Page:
The great divide: Barack Obama may drop David Cameron to join with France's Francois Hollande
By Max Hastings
On June14, 1982, I watched the leading elements of Britain’s task force march wearily but triumphantly into Port Stanley, as the Argentine forces in the Falkland Islands surrendered.
That day, as we can see with painful clarity 31 years later, was the high watermark of British military endeavour since 1945.
Margaret Thatcher’s premiership was saved from disaster. A brutal South American dictatorship was extinguished. The Royal Marines and Parachute Regiment put to flight a rabble of Argentine conscripts who were playing way out of their league — Wigan Athletic against Manchester United.
David Cameron's premiership is undergoing emergency surgery after his humiliation in Thursday night's Commons vote on Syria
We came home in a haze of euphoria to find the British people likewise. The ghost of the Suez Crisis, a 1956 national humiliation, was laid at last. We had reasserted the nation’s proud martial heritage. The Argies discovered that whatever their prowess at football and Formula One, the British Army was world champion at fighting small colonial wars.
But all that happened three decades ago. And unfortunately for the British people, prime ministers ever since have striven to recreate a ‘Falklands moment’ for their own aggrandisement and political advantage.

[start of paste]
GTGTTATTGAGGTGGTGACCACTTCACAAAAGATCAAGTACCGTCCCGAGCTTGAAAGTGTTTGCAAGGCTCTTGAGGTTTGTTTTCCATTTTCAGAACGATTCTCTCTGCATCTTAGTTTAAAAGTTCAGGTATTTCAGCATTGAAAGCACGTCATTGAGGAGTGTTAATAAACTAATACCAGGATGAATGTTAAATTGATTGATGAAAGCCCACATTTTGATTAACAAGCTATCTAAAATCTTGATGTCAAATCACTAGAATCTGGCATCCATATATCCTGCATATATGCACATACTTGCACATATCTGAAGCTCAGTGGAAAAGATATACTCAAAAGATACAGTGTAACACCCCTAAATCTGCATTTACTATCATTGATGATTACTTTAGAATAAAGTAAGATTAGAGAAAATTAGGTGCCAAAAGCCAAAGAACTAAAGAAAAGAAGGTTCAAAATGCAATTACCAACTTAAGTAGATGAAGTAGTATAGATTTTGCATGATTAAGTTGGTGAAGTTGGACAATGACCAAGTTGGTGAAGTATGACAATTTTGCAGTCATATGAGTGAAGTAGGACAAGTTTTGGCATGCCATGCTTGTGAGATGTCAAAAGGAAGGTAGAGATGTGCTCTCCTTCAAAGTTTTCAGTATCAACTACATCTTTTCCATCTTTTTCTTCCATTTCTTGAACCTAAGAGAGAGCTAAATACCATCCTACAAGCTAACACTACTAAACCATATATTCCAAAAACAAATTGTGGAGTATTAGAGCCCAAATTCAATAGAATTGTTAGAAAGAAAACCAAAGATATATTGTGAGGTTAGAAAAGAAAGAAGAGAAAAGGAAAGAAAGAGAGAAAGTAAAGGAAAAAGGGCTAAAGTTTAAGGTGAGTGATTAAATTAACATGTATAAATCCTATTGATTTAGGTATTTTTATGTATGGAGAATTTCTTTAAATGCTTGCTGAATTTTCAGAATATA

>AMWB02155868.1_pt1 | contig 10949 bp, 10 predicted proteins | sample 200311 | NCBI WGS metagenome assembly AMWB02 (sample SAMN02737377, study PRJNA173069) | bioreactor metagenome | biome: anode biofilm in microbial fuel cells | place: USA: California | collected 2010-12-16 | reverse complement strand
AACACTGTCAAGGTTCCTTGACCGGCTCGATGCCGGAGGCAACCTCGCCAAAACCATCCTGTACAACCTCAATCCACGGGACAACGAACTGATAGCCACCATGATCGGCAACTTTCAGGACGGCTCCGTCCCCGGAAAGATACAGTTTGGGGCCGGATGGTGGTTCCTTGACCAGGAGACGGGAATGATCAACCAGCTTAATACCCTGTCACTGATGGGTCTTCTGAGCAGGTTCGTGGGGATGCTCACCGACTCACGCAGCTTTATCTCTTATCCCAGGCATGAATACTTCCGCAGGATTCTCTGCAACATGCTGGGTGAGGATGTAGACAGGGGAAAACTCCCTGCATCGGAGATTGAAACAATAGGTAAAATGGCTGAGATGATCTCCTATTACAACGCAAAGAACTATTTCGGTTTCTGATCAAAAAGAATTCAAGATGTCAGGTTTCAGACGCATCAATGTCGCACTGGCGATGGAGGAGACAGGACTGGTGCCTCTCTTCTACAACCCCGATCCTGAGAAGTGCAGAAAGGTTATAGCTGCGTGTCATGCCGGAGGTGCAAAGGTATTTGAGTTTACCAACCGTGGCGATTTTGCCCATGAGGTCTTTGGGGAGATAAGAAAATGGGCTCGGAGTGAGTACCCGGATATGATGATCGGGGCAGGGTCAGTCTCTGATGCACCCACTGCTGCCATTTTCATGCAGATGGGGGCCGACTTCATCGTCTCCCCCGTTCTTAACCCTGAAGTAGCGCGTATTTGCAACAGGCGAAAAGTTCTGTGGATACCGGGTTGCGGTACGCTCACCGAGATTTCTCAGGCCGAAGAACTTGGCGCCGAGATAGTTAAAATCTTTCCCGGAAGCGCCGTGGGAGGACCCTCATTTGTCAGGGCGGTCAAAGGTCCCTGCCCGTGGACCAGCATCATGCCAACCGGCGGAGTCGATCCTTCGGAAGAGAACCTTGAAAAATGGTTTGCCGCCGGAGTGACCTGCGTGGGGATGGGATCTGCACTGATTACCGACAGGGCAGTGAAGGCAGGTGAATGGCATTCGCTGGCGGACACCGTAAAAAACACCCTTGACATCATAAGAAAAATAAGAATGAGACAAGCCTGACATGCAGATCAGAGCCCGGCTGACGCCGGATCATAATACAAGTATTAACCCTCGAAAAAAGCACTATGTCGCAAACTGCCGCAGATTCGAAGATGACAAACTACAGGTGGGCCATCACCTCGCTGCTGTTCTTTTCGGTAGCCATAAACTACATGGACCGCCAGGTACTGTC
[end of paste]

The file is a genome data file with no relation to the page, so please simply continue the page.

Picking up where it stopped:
Tony Blair confided to a colleague in the Nineties that the lesson of the Falklands was that ‘the British like wars’. This was a big misjudgment, which cost the nation dear in the years that followed.
What our people like are victories which happen quickly and cheaply, and serve our national interest.
British Paratroopers near Port Stanley on East Falkland following the ceasefire order in 1982: That day, as we can see with painful clarity 31 years later, was the high watermark of British military endeavour since 1945
What we have experienced instead is a succession of wars and military interventions which have sometimes done a little good — as in Kosovo and Sierra Leone — but have more often involved the nation in expense, sacrifice and failure.
Thus, by a roundabout route, I arrive back at the medical facility where David Cameron’s premiership is undergoing emergency surgery after his humiliation in Thursday night’s Commons vote on Syria.
Our Prime Minister sought to follow Anthony Eden at Suez and Tony Blair in Iraq by launching a fumbled military adventure — which Parliament has summarily aborted.
Argentinian prisoners of war at Port Stanley, Falkland Islands: The Royal Marines and Parachute Regiment put to flight a rabble of Argentine conscripts who were playing way out of their league
Is this a sad day for Britain, revealing a once-great power and its leader laid low by snivelling Little Englanders?
Or is it instead, as I shall argue, a fine day for democracy and a reality check on this country’s rightful place in the world? Let us start with some history.
Britain emerged from World War II among the victors. But, while the U.S. made a large cash profit, this country was bankrupted by the conflict. In the years that followed, the retreat from Empire required repeated, expensive military commitments in India, Palestine, Cyprus, Kenya and Malaya.
A large army had to be kept in Europe to confront the Soviet threat. Such emergencies as the United Nations deployment to Korea in 1950 stretched our resources to the limit.
Tony Blair once confided to a colleague in the 1990s that the lesson of the Falklands was that 'the British like wars'